Role of Health Care Professionals in Supporting the Needs of People With Diabetes and Cognitive Impairment

Health Care ProfessionalsServices
Diabetes medical providers1. Screen patients for cognitive impairment, determine etiology of cognitive decline, and/or refer to a specialty provider (neurologist or neuropsychologist) for further evaluation and provide for treatment of cognitive impairments, as indicated; screening might include using the Montreal Cognitive Assessment, asking patients about cognitive changes, and asking family about cognitive changes
2. Make appropriate referrals for ongoing diabetes care management to a:
 a. Nurse for home care needs such as medication management, glucose monitoring or wound care
 b. Dietitian for nutritional needs
 c. Physical therapist to address mobility and balance issues
 d. Occupational therapist to address home safety needs
 e. Diabetes educators to address educational needs of the patient, family, and other caregivers
 f. Podiatrist for foot care
 g. Mental health provider or social worker to address psychosocial needs
 h. Pharmacist for coordination of medication needs and refill management
 i. Specialty care provider (e.g., cardiologist, neurologist, optometrist, ophthalmologist, dentist, nephrologist, or endocrinologist), as needed
3. Foster a collaborative relationship among patients, their family members, and other members of the health care team
4. Seek opportunities to simplify regimens
5. Adjust medical regimens to minimize hypoglycemia and symptomatic hyperglycemia
Registered nurses1. Discuss with patients (and families) their concerns and preferences in relation to their diabetes and move to incorporate nursing care to meet these, as appropriate
2. Help patients (and/or their caregivers) who perform SMBG to interpret results and encourage autonomous decision-making where possible
3. Provide instructions in simplified terms
4. Obtain assistive devices such as an automatic pill dispenser, as needed
Registered dietitians1. Ascertain and maintain patients’ nutritional needs and food preferences
2. Review nutrition, establishing realistic carbohydrate, protein, and caloric goals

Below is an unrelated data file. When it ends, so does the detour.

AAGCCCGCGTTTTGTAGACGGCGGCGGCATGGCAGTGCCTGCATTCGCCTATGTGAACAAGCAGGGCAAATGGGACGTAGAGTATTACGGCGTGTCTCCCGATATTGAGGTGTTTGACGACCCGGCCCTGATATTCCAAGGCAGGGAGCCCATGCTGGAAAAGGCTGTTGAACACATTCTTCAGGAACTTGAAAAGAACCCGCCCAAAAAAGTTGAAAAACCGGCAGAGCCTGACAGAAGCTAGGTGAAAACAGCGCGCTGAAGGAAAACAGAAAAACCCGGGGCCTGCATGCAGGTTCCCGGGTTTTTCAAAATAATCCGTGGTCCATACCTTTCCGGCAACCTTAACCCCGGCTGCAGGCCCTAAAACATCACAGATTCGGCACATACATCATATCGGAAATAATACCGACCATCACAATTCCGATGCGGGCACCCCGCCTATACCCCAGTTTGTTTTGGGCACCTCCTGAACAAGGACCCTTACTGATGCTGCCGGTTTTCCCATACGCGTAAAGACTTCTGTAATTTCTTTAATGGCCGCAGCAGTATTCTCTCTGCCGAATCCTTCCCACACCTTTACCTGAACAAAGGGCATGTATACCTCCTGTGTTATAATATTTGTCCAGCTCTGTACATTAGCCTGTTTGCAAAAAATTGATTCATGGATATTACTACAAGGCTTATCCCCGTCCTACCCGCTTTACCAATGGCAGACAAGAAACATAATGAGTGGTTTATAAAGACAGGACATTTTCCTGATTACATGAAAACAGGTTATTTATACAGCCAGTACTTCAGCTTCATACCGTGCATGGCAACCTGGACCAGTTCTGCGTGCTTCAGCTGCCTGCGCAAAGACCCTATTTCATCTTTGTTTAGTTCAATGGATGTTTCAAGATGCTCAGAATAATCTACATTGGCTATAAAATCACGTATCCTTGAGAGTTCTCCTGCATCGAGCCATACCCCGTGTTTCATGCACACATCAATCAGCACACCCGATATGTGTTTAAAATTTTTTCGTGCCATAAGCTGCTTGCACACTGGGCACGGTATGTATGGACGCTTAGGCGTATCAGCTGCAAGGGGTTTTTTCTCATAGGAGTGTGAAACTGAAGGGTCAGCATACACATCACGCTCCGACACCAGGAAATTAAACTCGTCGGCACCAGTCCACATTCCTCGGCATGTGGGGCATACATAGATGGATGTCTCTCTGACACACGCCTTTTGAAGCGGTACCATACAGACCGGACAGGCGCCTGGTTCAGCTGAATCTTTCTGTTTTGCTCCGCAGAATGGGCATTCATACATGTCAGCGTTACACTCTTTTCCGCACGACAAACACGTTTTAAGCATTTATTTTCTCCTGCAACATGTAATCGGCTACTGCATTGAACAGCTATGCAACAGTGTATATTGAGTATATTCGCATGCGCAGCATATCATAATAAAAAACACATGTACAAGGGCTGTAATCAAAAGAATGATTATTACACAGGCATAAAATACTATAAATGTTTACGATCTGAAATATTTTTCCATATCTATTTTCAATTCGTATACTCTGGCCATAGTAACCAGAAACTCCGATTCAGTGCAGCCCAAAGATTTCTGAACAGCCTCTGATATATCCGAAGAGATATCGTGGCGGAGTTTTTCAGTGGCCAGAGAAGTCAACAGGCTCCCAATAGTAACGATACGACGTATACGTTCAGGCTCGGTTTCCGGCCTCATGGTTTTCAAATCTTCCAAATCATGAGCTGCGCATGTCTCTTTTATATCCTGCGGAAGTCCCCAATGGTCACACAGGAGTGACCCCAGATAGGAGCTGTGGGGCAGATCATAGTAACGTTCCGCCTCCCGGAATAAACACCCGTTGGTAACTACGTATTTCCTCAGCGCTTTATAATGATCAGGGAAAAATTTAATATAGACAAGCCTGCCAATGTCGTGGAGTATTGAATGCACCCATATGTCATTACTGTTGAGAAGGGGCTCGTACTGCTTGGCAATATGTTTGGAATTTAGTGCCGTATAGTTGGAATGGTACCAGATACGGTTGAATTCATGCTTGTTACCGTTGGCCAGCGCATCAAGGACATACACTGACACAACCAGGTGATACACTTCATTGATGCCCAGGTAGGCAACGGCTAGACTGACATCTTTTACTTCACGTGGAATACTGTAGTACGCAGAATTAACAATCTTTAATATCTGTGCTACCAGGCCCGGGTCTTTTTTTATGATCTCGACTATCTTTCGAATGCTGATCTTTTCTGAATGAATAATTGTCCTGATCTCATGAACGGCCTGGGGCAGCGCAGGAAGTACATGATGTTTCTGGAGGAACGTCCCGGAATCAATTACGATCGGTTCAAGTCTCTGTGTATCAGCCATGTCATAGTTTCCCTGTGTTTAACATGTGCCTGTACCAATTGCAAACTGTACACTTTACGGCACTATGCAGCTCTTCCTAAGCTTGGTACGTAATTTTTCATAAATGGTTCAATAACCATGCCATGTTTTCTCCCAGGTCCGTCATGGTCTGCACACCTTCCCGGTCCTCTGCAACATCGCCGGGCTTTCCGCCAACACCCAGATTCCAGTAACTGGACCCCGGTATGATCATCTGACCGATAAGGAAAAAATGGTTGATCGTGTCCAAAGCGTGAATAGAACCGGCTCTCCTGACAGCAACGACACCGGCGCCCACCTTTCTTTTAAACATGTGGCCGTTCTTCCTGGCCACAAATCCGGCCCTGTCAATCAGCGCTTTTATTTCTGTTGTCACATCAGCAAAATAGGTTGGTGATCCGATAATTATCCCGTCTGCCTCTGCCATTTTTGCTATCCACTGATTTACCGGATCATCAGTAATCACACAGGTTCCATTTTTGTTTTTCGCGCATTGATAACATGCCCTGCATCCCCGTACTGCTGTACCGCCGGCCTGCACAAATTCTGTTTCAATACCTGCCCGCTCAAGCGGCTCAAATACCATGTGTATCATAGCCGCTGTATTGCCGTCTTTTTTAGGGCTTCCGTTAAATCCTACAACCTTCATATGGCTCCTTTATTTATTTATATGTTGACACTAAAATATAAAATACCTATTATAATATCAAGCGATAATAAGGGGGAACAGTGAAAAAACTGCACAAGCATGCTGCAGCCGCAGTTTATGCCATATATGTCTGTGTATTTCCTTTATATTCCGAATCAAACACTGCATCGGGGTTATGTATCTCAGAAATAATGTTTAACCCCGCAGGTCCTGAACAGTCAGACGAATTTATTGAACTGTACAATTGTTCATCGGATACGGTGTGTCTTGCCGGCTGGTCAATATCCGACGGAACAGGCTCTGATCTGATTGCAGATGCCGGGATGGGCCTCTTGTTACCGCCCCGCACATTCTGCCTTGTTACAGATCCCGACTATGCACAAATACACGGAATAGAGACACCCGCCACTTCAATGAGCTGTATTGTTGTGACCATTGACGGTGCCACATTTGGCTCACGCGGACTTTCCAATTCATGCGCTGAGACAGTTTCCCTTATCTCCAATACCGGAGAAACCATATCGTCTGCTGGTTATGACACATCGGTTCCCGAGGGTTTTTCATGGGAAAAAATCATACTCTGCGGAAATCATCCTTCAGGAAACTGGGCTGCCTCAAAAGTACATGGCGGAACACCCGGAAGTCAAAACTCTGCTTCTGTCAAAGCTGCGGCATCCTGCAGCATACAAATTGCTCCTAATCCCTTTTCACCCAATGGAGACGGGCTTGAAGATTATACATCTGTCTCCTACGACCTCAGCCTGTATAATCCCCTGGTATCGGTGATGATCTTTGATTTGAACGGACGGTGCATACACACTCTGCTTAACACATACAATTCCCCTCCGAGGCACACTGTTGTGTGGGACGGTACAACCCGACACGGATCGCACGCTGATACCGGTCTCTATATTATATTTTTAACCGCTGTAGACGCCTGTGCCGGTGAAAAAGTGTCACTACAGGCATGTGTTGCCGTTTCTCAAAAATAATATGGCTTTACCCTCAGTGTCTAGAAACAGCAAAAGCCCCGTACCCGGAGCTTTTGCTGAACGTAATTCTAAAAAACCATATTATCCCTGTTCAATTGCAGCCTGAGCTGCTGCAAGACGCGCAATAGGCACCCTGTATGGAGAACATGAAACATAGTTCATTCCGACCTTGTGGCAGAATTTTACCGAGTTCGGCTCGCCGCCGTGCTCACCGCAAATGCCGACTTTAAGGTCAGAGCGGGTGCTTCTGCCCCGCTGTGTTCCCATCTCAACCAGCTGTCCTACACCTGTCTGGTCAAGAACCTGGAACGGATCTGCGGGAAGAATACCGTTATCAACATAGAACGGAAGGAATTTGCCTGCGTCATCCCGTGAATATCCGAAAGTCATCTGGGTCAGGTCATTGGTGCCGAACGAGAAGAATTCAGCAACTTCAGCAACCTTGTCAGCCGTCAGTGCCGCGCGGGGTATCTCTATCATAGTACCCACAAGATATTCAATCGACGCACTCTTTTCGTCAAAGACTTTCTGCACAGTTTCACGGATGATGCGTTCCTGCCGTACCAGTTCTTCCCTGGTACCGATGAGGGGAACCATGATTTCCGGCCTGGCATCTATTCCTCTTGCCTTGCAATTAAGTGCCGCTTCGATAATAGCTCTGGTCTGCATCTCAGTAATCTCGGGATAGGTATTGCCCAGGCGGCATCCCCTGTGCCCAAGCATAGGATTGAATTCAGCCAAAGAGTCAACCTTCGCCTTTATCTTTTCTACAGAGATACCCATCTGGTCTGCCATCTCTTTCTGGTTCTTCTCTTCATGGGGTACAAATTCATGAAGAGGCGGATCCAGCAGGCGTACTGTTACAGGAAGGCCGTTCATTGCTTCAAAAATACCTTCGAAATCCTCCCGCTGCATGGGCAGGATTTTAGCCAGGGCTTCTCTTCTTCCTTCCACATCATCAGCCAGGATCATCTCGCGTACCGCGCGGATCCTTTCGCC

3. Provide realistic meal plans
4. Refer to outside agencies as needed (e.g., Meals on Wheels)
Physical therapists, occupational therapists, and speech therapists1. Assess patients’ functional abilities and limitations
2. Establish a safe activity regimen
3. Establish a safe home environment
4. Recommend assistive devices as needed
Certified diabetes educators or other diabetes educators1. Educate patients, families, caregivers, and staff how to best manage diabetes and meet diabetes-related needs, including prevention, recognition, and treatment of hypoglycemia
2. Provide behavioral, educational, psychosocial, and clinical support
3. Recommend assistive devices as needed (e.g., use of syringe magnifiers or change from use of insulin syringes to insulin pens)
Mental health providers and social workers1. Assess patients’ mental health status and needs
2. Provide emotional and behavioral therapies, as needed
3. Refer as needed to ensure patients receive appropriate care and ongoing support
Neuropsychologists1. Determine whether patients’ cognitive impairment is of sufficient severity to affect diabetes self-management tasks
2. Provide recommendations for strategies to mitigate the impact of cognitive impairment on diabetes tasks
3. Support and educate family members on the nature of cognitive impairment and how they can support the patient
4. Make targeted recommendations for cognitive rehabilitation
5. Consult with other members of the medical team regarding best practices given a patient’s specific profile of cognitive strengths and weaknesses (e.g., suggest a simplified treatment regimen, suggest written versus oral communication, or indicate the need for caregiver support in medical management)